SRA, CSC continue contract battle
The bid protest battle between SRA International and Computer Sciences Corp. for a $365 million contract with the Federal Deposit Insurance Corp. has moved from the Government Accountability Office to the U.S. Court of Federal Claims and now back to GAO.
Of course, from GAO, it will go back to federal court for a final disposition. Maybe.
SRA has been providing infrastructure support to FDIC since at least 2009 through a task order under the General Services Administration’s Millennia contract.
In 2012, GSA used Alliant for the recompete, and CSC won that competition. SRA protested, and GSA pulled the award back.
That was at the end of 2012. After a series of amendments and corrective actions, GSA again awarded the work to CSC in August 2013.
During its debrief, however, SRA learned that Blue Canopy Group was CSC teammate.
SRA cried foul because Blue Canopy worked under a FDIC contract conducting security audits of SRA’s network security, which SRA said gave it access to SRA’s propriety information and knew of how FDIC evaluated SRA’s work.
Following this protest, GSA said that Blue Canopy was no longer part of the CSC team. This satisfied SRA’s concern about impaired objectivity, but not the unequal access to information charge.
GAO then ruled against SRA because the conflict of interest charge was resolved. SRA followed that action with a filing in the Court of Federal Claims, which brings us to where we are now.
There are some questions over whether the Court of Federal Claims has jurisdiction in the case because in most circumstances, the task order decisions cannot be appealed to the court.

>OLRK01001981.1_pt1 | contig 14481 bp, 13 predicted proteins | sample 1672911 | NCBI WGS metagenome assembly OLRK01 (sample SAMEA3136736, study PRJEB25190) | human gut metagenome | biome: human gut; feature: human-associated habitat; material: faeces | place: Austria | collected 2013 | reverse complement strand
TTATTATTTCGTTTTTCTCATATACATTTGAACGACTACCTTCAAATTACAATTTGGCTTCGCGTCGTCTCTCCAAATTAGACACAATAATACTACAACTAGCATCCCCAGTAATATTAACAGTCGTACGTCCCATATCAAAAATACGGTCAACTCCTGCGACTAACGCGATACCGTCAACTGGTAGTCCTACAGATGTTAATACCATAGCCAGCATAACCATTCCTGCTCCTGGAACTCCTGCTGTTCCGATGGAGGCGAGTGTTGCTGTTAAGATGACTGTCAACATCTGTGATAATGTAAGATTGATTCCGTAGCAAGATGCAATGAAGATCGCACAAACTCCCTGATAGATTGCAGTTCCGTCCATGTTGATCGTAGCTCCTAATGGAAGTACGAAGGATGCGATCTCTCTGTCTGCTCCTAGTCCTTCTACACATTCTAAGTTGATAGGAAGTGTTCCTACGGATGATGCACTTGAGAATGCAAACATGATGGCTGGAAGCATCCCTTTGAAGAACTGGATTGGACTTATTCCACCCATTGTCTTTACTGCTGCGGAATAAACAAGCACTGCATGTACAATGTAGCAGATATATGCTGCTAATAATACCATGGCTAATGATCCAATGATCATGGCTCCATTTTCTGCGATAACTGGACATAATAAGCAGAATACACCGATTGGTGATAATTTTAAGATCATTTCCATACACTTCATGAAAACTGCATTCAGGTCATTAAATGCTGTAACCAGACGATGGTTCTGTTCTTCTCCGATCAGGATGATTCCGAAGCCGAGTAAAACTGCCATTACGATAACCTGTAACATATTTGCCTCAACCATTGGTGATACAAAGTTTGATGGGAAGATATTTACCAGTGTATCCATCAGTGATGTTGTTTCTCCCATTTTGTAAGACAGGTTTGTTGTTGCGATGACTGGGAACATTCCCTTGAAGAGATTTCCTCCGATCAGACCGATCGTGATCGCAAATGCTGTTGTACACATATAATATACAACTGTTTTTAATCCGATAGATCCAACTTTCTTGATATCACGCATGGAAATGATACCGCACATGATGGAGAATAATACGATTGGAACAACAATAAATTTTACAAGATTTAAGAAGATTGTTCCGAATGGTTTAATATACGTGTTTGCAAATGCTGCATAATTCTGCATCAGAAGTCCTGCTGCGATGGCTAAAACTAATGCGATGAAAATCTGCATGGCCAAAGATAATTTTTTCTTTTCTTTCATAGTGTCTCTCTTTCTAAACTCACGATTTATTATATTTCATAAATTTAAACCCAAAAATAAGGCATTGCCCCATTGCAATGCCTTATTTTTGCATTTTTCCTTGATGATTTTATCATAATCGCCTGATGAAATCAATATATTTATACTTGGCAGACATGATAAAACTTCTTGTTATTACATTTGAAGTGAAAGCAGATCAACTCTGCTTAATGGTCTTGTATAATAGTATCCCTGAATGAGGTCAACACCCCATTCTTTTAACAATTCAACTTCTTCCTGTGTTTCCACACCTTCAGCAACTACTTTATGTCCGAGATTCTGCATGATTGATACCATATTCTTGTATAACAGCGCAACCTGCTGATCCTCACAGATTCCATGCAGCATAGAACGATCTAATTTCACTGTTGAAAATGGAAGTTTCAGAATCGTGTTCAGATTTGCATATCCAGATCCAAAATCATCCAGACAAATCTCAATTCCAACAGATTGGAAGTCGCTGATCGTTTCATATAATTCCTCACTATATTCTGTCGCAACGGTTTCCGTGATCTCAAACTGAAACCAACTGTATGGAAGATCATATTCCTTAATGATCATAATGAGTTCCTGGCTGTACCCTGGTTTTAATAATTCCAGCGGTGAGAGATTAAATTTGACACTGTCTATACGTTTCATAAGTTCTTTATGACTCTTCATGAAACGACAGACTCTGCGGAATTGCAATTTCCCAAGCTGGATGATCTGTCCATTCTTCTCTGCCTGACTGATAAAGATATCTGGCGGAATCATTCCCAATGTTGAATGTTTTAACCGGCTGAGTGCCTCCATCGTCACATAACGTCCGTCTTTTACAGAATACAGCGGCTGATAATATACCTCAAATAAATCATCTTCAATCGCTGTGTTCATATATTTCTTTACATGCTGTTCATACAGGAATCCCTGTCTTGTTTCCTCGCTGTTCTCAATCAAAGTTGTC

The court wants GAO to relook at the conflict of interest waiver it made in this case and issue an advisory opinion, which the court will use to help make its final decision.
The court did set a deadline of Jan. 23 for GAO’s opinion, but GAO asked for another week and won’t file until the end of January.
It’ll be a little longer before we know the content of that advisory, as GAO will not publish it, and will only be releasing it to the judge and the parties involved. We’ll likely have to wait until court issues its final decision.
This will be a good one to watch for several reasons. First, there is a possibility that the jurisdiction question may point to whether the court is open to looking at more protests involving task orders. It's possible that there will be no impact, but there is that chance.
Also, this is a great example of how hard companies are fighting to hold on to work. For SRA, this contract is their biggest. When the contract was first lost, it represented 9 percent of its revenue. The company warned of layoffs.
SRA has continued to provide services while the contract has been under protest, so the revenue hit hasn’t happened yet.
The cynic in me says that’s part of the protest strategy: protest in hopes of squeezing more time and revenue out of a contract.
In SRA’s case, the conflict of interest question is important. It goes to teaming decisions, and how you try to get the upper hand on your competitors.
What the court says or doesn’t say about that could have a widely felt impact. We’ll have to wait and see.
Posted by Nick Wakeman on Jan 28, 2014 at 11:01 AM